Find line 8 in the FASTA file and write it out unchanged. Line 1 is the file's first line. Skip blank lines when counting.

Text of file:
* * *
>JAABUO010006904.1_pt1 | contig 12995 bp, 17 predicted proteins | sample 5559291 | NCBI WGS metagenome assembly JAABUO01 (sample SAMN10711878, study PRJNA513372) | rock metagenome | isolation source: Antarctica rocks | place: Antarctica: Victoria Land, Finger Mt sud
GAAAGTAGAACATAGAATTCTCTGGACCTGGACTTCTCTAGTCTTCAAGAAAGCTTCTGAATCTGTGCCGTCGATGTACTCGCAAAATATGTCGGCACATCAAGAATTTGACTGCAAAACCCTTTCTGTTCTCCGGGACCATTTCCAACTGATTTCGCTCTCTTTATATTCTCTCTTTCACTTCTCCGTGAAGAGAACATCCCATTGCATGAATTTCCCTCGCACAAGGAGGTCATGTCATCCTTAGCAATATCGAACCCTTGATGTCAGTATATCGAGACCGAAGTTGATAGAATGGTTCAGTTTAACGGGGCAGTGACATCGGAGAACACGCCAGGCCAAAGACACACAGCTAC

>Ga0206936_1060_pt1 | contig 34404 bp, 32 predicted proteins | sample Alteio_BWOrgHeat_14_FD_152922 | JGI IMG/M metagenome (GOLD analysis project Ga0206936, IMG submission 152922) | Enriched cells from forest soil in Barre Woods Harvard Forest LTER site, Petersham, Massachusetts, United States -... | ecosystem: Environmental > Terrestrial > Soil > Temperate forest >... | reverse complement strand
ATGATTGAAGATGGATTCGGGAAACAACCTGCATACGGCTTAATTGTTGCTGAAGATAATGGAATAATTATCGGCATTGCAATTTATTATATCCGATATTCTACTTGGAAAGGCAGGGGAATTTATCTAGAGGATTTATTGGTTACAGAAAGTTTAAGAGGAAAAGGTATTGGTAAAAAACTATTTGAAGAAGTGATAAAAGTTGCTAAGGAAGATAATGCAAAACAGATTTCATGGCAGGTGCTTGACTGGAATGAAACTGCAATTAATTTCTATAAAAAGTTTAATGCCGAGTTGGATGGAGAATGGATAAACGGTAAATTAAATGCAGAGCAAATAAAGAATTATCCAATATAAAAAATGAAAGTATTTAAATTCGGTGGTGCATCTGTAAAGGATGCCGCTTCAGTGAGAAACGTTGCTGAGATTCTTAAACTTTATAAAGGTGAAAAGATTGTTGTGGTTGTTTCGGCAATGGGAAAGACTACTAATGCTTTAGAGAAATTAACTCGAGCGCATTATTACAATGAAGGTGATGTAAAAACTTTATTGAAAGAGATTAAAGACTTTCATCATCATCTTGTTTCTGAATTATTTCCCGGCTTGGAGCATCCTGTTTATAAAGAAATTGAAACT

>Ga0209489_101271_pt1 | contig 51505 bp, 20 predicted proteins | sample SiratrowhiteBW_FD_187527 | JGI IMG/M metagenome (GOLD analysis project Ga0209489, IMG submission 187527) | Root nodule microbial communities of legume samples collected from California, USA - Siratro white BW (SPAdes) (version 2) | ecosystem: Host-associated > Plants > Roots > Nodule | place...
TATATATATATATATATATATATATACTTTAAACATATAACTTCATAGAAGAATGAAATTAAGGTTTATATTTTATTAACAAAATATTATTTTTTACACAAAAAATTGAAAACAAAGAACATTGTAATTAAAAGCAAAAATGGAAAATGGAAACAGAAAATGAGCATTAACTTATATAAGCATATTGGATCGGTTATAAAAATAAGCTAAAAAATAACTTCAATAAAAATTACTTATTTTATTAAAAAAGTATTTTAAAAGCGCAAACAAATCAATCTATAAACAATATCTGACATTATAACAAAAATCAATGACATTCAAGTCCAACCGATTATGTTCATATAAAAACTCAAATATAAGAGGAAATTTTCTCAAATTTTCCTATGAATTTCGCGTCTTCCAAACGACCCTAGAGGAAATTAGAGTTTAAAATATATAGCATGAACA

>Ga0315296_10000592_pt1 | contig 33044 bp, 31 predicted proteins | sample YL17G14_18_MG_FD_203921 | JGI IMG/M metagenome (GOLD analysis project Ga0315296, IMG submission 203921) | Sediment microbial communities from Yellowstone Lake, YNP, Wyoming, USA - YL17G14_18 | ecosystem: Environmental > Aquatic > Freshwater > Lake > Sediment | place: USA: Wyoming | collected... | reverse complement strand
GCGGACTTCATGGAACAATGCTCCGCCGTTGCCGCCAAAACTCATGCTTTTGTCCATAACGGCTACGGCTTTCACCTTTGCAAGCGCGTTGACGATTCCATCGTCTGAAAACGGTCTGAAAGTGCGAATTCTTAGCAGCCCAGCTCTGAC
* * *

GCGGACTTCATGGAACAATGCTCCGCCGTTGCCGCCAAAACTCATGCTTTTGTCCATAACGGCTACGGCTTTCACCTTTGCAAGCGCGTTGACGATTCCATCGTCTGAAAACGGTCTGAAAGTGCGAATTCTTAGCAGCCCAGCTCTGAC